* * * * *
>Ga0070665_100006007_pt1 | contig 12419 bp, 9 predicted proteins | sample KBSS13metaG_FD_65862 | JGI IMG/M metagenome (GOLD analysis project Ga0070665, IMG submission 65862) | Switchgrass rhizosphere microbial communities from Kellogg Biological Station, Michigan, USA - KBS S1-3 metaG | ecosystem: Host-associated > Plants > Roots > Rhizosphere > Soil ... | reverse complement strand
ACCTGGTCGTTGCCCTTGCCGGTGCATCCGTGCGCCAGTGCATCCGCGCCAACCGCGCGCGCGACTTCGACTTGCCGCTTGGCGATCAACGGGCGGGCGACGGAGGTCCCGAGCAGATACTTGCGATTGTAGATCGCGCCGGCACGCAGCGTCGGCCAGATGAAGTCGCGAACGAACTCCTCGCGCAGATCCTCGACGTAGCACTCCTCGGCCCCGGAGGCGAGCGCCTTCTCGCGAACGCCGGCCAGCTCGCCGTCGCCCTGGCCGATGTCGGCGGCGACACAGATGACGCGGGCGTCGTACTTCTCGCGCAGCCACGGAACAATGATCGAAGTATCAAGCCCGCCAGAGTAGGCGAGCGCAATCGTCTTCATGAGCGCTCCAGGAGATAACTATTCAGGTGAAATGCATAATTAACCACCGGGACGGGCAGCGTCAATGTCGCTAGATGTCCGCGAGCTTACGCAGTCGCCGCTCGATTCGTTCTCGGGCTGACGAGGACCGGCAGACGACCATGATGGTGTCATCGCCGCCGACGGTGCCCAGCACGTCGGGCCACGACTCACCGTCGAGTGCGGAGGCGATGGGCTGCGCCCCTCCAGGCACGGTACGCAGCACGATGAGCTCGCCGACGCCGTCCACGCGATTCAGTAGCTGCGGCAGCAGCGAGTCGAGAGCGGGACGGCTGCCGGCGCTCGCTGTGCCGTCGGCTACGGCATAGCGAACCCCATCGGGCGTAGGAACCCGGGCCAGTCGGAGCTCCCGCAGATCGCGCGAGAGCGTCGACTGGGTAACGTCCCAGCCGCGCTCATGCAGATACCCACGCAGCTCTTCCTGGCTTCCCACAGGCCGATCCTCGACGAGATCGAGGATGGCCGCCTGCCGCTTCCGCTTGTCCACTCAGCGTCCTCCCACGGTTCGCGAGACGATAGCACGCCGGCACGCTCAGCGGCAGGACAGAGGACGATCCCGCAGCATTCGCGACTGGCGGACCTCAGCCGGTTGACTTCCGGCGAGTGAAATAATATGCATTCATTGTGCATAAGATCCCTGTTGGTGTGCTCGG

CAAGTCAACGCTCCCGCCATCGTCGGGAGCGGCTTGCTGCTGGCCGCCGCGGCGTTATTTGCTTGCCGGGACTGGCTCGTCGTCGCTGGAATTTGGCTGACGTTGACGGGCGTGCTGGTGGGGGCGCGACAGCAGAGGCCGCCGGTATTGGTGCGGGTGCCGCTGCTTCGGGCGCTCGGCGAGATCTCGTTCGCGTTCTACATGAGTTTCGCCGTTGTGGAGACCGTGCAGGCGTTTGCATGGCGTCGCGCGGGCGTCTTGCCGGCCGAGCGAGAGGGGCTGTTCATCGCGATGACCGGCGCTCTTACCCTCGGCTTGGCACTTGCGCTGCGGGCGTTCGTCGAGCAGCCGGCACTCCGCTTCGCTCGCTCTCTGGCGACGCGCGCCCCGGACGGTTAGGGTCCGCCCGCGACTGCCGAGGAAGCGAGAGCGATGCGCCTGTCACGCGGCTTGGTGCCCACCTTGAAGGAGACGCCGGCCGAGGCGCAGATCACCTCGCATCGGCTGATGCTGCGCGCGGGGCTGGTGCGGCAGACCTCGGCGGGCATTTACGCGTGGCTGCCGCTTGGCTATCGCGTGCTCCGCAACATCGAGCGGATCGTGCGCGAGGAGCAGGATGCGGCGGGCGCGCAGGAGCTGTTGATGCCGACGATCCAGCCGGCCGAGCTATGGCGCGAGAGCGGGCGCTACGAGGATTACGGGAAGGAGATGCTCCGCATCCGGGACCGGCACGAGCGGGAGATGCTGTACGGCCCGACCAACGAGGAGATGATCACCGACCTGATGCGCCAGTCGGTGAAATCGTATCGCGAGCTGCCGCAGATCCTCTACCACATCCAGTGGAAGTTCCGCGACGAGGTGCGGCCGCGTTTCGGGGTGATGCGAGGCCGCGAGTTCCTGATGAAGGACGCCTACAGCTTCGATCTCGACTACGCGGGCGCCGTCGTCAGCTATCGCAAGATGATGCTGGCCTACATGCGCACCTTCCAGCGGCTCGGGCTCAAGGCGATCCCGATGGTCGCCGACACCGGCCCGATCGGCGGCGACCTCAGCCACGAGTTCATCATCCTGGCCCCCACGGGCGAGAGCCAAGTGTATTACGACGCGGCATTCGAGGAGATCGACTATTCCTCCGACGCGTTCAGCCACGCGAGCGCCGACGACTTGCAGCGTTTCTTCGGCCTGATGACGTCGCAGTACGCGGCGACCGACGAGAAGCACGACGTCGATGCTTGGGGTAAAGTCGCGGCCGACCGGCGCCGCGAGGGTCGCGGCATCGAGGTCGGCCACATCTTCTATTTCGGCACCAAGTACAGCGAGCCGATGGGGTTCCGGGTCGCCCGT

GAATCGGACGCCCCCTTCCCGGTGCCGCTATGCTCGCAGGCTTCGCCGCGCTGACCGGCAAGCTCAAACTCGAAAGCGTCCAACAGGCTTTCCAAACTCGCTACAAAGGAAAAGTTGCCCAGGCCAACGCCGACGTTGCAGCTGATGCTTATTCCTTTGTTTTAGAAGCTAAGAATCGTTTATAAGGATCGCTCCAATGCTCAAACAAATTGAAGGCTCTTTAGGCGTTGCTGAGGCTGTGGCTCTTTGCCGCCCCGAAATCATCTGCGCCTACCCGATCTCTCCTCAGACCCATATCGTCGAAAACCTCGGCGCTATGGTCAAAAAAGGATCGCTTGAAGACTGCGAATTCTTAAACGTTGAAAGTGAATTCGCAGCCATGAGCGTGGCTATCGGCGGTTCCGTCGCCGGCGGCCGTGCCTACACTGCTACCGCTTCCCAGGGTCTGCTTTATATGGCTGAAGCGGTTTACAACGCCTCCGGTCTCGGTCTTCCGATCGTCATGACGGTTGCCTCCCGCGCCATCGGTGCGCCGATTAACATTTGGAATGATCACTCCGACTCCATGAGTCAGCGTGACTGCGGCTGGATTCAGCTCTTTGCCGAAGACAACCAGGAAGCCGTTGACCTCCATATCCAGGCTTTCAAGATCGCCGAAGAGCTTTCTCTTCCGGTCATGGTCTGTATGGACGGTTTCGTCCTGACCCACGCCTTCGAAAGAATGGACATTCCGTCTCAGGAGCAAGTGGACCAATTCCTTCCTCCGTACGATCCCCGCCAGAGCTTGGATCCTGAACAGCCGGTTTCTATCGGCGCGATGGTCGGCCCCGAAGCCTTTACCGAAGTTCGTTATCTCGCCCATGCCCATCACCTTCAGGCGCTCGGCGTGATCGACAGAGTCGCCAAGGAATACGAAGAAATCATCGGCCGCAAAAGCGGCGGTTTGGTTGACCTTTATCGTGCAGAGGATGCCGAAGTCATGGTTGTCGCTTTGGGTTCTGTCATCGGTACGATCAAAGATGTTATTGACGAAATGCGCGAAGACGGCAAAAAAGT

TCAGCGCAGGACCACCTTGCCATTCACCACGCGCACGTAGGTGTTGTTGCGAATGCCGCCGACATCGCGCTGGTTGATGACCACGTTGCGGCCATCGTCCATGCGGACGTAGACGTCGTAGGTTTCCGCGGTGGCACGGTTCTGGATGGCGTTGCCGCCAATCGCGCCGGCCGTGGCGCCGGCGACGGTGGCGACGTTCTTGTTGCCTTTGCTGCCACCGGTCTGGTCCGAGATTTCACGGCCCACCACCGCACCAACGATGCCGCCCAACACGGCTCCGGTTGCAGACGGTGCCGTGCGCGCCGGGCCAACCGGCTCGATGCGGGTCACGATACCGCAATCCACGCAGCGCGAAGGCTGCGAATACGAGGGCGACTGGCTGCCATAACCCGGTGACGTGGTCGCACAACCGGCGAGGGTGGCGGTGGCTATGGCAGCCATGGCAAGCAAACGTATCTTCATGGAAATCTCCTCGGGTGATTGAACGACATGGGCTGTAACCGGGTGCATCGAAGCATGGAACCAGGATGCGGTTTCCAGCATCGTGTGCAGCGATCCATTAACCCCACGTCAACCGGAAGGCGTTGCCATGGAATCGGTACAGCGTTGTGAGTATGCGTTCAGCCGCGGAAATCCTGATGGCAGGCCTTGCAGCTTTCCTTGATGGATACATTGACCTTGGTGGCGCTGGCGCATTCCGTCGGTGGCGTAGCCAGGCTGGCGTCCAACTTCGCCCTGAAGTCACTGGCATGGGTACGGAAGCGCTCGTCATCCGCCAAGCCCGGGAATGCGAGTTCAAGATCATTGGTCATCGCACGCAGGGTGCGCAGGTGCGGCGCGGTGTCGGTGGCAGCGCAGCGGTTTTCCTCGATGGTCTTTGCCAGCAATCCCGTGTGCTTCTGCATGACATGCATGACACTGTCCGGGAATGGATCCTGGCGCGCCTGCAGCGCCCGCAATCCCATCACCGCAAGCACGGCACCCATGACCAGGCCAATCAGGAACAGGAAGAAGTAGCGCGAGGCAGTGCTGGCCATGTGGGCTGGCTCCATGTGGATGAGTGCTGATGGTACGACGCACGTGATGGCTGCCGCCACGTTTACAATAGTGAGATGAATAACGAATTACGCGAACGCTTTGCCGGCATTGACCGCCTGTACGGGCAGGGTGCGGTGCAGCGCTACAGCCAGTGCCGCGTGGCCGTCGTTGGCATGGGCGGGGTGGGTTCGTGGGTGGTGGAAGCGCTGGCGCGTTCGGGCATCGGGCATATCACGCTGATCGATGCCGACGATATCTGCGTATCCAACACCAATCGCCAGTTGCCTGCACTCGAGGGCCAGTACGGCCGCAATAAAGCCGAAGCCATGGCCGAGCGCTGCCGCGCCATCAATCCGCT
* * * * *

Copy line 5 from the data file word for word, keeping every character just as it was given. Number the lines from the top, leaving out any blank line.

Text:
TCAGCGCAGGACCACCTTGCCATTCACCACGCGCACGTAGGTGTTGTTGCGAATGCCGCCGACATCGCGCTGGTTGATGACCACGTTGCGGCCATCGTCCATGCGGACGTAGACGTCGTAGGTTTCCGCGGTGGCACGGTTCTGGATGGCGTTGCCGCCAATCGCGCCGGCCGTGGCGCCGGCGACGGTGGCGACGTTCTTGTTGCCTTTGCTGCCACCGGTCTGGTCCGAGATTTCACGGCCCACCACCGCACCAACGATGCCGCCCAACACGGCTCCGGTTGCAGACGGTGCCGTGCGCGCCGGGCCAACCGGCTCGATGCGGGTCACGATACCGCAATCCACGCAGCGCGAAGGCTGCGAATACGAGGGCGACTGGCTGCCATAACCCGGTGACGTGGTCGCACAACCGGCGAGGGTGGCGGTGGCTATGGCAGCCATGGCAAGCAAACGTATCTTCATGGAAATCTCCTCGGGTGATTGAACGACATGGGCTGTAACCGGGTGCATCGAAGCATGGAACCAGGATGCGGTTTCCAGCATCGTGTGCAGCGATCCATTAACCCCACGTCAACCGGAAGGCGTTGCCATGGAATCGGTACAGCGTTGTGAGTATGCGTTCAGCCGCGGAAATCCTGATGGCAGGCCTTGCAGCTTTCCTTGATGGATACATTGACCTTGGTGGCGCTGGCGCATTCCGTCGGTGGCGTAGCCAGGCTGGCGTCCAACTTCGCCCTGAAGTCACTGGCATGGGTACGGAAGCGCTCGTCATCCGCCAAGCCCGGGAATGCGAGTTCAAGATCATTGGTCATCGCACGCAGGGTGCGCAGGTGCGGCGCGGTGTCGGTGGCAGCGCAGCGGTTTTCCTCGATGGTCTTTGCCAGCAATCCCGTGTGCTTCTGCATGACATGCATGACACTGTCCGGGAATGGATCCTGGCGCGCCTGCAGCGCCCGCAATCCCATCACCGCAAGCACGGCACCCATGACCAGGCCAATCAGGAACAGGAAGAAGTAGCGCGAGGCAGTGCTGGCCATGTGGGCTGGCTCCATGTGGATGAGTGCTGATGGTACGACGCACGTGATGGCTGCCGCCACGTTTACAATAGTGAGATGAATAACGAATTACGCGAACGCTTTGCCGGCATTGACCGCCTGTACGGGCAGGGTGCGGTGCAGCGCTACAGCCAGTGCCGCGTGGCCGTCGTTGGCATGGGCGGGGTGGGTTCGTGGGTGGTGGAAGCGCTGGCGCGTTCGGGCATCGGGCATATCACGCTGATCGATGCCGACGATATCTGCGTATCCAACACCAATCGCCAGTTGCCTGCACTCGAGGGCCAGTACGGCCGCAATAAAGCCGAAGCCATGGCCGAGCGCTGCCGCGCCATCAATCCGCT